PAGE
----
Longhorned Beetles (Family Cerambycidae)
Longhorned beetles (also known as longicorns or long-horn beetles) usually have very long antennae, often longer than the beetle's body. Some longhorned beetles are pests, as their larvae bore into the wood of living trees, untreated timber, buildings and furniture.
Longhorned beetles belong to the very large family Cerambycidae which has more than 20 000 species across the world. There are over 1200 Australian species.
Common Eucalypt Longicorn
Common Eucalypt Longicorn, Phoracantha semipunctata.
Poinciana Longicorn, Agrianome spinicollis
This native beetle occurs in open forests and woodlands throughout Australia. It has been accidentally introduced to many overseas countries where it is a serious pest of eucalypt plantations. The white, legless larvae of this beetle bore under the bark of recently dead or sick eucalypts for several months. Mature larvae bore into sapwood and hardwood to pupate. Adults are often found indoors after they have emerged from house timber or furniture. However, the larvae cannot reinfest sawn timber.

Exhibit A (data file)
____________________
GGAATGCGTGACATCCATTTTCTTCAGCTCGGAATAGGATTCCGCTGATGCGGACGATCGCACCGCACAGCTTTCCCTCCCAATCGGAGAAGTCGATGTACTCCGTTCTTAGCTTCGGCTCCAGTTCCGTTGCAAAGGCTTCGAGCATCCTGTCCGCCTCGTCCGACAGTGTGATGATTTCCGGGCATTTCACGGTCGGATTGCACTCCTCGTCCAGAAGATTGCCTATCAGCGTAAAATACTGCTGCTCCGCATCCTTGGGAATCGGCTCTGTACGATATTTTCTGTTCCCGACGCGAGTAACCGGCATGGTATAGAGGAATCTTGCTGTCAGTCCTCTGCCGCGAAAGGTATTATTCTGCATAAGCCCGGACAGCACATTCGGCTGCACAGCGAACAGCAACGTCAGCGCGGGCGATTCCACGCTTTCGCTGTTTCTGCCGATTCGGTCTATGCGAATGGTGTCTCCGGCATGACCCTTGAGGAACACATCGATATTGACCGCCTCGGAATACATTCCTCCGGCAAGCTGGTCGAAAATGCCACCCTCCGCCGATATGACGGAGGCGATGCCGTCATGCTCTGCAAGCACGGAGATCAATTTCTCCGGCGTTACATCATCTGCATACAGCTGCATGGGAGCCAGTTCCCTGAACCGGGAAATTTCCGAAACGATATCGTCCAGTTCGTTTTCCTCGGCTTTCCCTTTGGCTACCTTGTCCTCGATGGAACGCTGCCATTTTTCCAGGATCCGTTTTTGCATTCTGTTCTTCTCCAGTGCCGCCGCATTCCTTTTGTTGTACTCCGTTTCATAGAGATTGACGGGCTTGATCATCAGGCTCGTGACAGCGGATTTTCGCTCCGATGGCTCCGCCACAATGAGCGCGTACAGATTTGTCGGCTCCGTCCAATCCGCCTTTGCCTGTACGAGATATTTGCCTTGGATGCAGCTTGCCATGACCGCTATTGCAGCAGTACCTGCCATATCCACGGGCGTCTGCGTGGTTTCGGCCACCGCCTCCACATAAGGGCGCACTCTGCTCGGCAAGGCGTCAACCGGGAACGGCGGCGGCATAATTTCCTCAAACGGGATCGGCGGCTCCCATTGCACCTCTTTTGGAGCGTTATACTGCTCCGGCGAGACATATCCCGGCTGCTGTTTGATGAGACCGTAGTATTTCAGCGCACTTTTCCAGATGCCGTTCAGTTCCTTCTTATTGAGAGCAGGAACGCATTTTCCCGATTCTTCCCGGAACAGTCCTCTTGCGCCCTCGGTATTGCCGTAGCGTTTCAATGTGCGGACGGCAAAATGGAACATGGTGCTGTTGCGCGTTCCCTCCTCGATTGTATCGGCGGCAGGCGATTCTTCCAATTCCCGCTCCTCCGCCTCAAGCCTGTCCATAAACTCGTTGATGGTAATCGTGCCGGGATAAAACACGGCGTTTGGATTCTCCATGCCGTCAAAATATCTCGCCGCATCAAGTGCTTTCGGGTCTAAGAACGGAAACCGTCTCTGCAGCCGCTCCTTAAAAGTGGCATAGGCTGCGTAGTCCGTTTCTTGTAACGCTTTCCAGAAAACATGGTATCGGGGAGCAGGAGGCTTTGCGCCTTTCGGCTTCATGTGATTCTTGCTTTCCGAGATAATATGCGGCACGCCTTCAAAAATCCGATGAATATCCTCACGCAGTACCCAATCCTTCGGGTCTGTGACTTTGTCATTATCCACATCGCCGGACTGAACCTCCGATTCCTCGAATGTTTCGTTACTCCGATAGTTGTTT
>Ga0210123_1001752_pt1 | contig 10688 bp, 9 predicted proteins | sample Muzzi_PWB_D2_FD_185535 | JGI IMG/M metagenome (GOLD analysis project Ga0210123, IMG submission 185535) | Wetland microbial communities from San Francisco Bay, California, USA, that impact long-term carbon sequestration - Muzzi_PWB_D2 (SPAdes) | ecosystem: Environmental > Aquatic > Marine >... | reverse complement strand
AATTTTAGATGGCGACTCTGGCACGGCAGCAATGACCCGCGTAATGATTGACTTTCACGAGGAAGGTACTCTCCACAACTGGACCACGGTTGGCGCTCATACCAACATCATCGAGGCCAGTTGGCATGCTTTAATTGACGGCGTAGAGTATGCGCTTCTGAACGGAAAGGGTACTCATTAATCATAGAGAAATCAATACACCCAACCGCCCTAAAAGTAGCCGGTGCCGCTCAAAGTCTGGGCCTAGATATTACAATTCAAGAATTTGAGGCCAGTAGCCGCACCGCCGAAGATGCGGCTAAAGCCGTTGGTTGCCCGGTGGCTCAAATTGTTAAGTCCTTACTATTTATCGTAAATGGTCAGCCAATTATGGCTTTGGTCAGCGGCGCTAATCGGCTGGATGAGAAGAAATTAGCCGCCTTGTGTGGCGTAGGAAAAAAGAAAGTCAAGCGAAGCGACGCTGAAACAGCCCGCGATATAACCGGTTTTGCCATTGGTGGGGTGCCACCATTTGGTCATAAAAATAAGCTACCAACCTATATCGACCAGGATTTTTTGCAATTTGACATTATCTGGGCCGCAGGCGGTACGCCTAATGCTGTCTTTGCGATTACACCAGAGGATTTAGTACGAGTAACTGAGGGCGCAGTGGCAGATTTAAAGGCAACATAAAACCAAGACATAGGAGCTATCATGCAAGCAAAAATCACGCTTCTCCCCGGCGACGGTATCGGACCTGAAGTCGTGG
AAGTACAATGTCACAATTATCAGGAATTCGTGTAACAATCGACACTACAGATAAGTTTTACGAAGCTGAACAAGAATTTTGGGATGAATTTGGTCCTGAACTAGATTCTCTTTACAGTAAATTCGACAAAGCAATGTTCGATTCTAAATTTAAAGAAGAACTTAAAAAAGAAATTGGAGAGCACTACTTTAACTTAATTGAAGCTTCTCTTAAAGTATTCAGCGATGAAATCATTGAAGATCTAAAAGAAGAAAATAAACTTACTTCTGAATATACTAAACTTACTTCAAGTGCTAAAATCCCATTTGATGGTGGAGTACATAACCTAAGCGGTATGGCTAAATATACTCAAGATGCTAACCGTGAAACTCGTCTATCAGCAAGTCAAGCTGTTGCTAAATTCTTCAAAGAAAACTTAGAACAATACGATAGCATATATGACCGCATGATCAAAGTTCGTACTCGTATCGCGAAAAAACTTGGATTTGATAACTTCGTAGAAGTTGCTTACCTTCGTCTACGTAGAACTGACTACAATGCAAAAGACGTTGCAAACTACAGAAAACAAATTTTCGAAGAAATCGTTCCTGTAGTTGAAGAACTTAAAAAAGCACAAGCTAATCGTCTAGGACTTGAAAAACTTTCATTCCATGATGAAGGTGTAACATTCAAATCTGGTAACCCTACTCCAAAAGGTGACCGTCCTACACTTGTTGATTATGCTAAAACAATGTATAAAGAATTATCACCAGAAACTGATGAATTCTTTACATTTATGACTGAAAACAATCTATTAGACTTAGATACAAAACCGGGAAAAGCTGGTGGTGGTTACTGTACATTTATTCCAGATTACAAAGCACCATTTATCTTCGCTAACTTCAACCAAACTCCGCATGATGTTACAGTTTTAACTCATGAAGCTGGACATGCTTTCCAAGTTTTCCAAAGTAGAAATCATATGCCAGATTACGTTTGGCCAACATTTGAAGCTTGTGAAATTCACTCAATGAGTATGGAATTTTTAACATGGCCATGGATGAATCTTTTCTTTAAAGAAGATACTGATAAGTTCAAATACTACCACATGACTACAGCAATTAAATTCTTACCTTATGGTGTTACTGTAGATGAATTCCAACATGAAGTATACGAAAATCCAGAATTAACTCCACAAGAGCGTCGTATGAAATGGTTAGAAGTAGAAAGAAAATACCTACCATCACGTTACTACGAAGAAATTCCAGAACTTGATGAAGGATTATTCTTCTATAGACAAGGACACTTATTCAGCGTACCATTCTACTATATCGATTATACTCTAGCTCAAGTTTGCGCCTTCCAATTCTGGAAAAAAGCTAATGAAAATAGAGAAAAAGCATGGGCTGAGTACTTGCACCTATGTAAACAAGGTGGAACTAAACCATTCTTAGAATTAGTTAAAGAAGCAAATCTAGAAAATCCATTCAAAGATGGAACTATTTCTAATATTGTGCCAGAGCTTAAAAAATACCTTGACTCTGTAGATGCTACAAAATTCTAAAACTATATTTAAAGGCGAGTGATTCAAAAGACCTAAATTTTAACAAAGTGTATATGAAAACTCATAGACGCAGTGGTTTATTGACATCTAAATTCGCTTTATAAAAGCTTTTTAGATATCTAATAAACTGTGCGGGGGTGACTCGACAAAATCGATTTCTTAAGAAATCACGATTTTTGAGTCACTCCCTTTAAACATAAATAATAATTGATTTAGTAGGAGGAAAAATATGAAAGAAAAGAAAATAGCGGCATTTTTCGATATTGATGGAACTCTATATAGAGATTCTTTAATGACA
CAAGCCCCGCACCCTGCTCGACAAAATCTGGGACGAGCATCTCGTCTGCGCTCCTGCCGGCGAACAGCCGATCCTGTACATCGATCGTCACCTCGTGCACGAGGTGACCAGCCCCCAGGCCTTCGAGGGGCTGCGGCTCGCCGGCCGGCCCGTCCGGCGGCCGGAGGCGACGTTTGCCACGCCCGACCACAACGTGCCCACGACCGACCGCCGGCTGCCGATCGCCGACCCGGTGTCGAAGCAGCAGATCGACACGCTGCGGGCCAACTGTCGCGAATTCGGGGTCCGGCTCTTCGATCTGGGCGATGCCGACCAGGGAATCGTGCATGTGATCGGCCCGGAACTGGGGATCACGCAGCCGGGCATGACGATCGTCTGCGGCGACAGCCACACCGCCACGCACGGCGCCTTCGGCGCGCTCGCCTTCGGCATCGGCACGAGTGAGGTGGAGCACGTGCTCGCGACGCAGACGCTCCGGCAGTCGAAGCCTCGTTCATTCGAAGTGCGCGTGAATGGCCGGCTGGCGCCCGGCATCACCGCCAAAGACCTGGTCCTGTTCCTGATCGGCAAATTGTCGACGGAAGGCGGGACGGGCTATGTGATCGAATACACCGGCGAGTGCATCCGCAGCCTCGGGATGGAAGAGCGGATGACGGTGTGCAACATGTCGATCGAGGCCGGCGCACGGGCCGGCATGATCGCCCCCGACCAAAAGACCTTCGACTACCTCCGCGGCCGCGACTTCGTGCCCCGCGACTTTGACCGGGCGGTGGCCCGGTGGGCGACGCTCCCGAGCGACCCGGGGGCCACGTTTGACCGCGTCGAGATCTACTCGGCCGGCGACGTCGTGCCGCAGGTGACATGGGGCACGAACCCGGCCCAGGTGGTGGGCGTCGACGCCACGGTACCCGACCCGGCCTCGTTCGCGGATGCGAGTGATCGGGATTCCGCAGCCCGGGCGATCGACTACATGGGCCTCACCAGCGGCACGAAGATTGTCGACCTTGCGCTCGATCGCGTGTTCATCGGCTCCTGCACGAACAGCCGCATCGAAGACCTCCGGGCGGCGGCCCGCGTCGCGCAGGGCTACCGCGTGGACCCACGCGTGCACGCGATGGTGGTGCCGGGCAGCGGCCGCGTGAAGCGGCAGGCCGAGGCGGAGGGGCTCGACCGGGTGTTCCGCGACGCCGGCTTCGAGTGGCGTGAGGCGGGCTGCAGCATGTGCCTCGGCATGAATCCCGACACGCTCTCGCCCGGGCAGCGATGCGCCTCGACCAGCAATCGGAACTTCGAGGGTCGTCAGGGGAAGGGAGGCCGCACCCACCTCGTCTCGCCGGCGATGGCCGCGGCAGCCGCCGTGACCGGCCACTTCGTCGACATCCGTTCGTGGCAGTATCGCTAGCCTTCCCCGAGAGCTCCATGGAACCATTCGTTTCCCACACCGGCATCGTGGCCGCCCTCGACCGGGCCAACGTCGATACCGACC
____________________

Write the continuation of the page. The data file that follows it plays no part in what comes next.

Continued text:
Length 15–30 mm. This species has a dark-brown, elongated body with a pale band and spots at tips of wing-covers. The antennae are much longer than the body.
This species is found in rainforest and open forest in eastern Australia. It is common in Queensland and New South Wales and also occurs on Lord Howe Island. The larvae are huge white grubs found in rotten wood, especially dead Poinciana or fig trees. It is an important pest of pecan trees. The large adults sometimes blunder into house lights.
Length 60 mm. This is a very large, broad longhorned beetle with khaki wing-covers and a reddish-brown thorax edged with a row of pointed 'teeth'. The antennae are a little longer than the body.
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